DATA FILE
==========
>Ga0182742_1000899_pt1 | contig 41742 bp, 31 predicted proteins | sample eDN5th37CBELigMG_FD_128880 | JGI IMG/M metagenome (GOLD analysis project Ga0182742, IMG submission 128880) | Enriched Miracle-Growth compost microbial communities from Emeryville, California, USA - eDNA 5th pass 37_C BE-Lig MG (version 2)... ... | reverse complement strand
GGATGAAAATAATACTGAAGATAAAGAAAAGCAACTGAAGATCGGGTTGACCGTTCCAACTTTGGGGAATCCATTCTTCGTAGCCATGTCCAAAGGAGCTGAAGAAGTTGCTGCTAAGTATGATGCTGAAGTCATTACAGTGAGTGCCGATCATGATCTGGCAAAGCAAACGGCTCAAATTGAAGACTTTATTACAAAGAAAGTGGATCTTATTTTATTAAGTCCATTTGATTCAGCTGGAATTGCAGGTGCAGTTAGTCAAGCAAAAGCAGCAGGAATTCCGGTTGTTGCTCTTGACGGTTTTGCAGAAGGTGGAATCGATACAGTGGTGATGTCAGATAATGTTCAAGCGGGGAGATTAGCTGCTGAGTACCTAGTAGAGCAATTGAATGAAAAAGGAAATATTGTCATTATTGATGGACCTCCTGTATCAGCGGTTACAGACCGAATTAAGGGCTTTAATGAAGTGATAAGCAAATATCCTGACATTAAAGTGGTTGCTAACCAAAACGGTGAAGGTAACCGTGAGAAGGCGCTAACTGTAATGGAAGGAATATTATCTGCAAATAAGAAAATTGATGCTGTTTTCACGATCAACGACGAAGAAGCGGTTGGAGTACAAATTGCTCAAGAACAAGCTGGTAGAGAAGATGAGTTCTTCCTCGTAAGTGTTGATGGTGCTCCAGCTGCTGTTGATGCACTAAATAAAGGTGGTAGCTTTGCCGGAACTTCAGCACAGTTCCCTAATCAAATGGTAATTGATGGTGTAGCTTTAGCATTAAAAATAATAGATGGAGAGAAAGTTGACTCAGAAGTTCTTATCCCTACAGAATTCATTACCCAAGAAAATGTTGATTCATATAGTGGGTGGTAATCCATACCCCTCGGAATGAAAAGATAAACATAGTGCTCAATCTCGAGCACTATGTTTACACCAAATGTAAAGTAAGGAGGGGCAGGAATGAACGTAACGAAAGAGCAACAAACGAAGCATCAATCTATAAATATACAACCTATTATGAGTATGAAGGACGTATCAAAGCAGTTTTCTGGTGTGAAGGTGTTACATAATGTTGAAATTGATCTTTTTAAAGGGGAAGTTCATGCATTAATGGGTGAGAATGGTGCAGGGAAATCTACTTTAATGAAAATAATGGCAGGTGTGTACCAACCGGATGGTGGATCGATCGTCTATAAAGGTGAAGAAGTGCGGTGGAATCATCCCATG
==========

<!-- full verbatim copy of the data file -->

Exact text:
>Ga0182742_1000899_pt1 | contig 41742 bp, 31 predicted proteins | sample eDN5th37CBELigMG_FD_128880 | JGI IMG/M metagenome (GOLD analysis project Ga0182742, IMG submission 128880) | Enriched Miracle-Growth compost microbial communities from Emeryville, California, USA - eDNA 5th pass 37_C BE-Lig MG (version 2)... ... | reverse complement strand
GGATGAAAATAATACTGAAGATAAAGAAAAGCAACTGAAGATCGGGTTGACCGTTCCAACTTTGGGGAATCCATTCTTCGTAGCCATGTCCAAAGGAGCTGAAGAAGTTGCTGCTAAGTATGATGCTGAAGTCATTACAGTGAGTGCCGATCATGATCTGGCAAAGCAAACGGCTCAAATTGAAGACTTTATTACAAAGAAAGTGGATCTTATTTTATTAAGTCCATTTGATTCAGCTGGAATTGCAGGTGCAGTTAGTCAAGCAAAAGCAGCAGGAATTCCGGTTGTTGCTCTTGACGGTTTTGCAGAAGGTGGAATCGATACAGTGGTGATGTCAGATAATGTTCAAGCGGGGAGATTAGCTGCTGAGTACCTAGTAGAGCAATTGAATGAAAAAGGAAATATTGTCATTATTGATGGACCTCCTGTATCAGCGGTTACAGACCGAATTAAGGGCTTTAATGAAGTGATAAGCAAATATCCTGACATTAAAGTGGTTGCTAACCAAAACGGTGAAGGTAACCGTGAGAAGGCGCTAACTGTAATGGAAGGAATATTATCTGCAAATAAGAAAATTGATGCTGTTTTCACGATCAACGACGAAGAAGCGGTTGGAGTACAAATTGCTCAAGAACAAGCTGGTAGAGAAGATGAGTTCTTCCTCGTAAGTGTTGATGGTGCTCCAGCTGCTGTTGATGCACTAAATAAAGGTGGTAGCTTTGCCGGAACTTCAGCACAGTTCCCTAATCAAATGGTAATTGATGGTGTAGCTTTAGCATTAAAAATAATAGATGGAGAGAAAGTTGACTCAGAAGTTCTTATCCCTACAGAATTCATTACCCAAGAAAATGTTGATTCATATAGTGGGTGGTAATCCATACCCCTCGGAATGAAAAGATAAACATAGTGCTCAATCTCGAGCACTATGTTTACACCAAATGTAAAGTAAGGAGGGGCAGGAATGAACGTAACGAAAGAGCAACAAACGAAGCATCAATCTATAAATATACAACCTATTATGAGTATGAAGGACGTATCAAAGCAGTTTTCTGGTGTGAAGGTGTTACATAATGTTGAAATTGATCTTTTTAAAGGGGAAGTTCATGCATTAATGGGTGAGAATGGTGCAGGGAAATCTACTTTAATGAAAATAATGGCAGGTGTGTACCAACCGGATGGTGGATCGATCGTCTATAAAGGTGAAGAAGTGCGGTGGAATCATCCCATG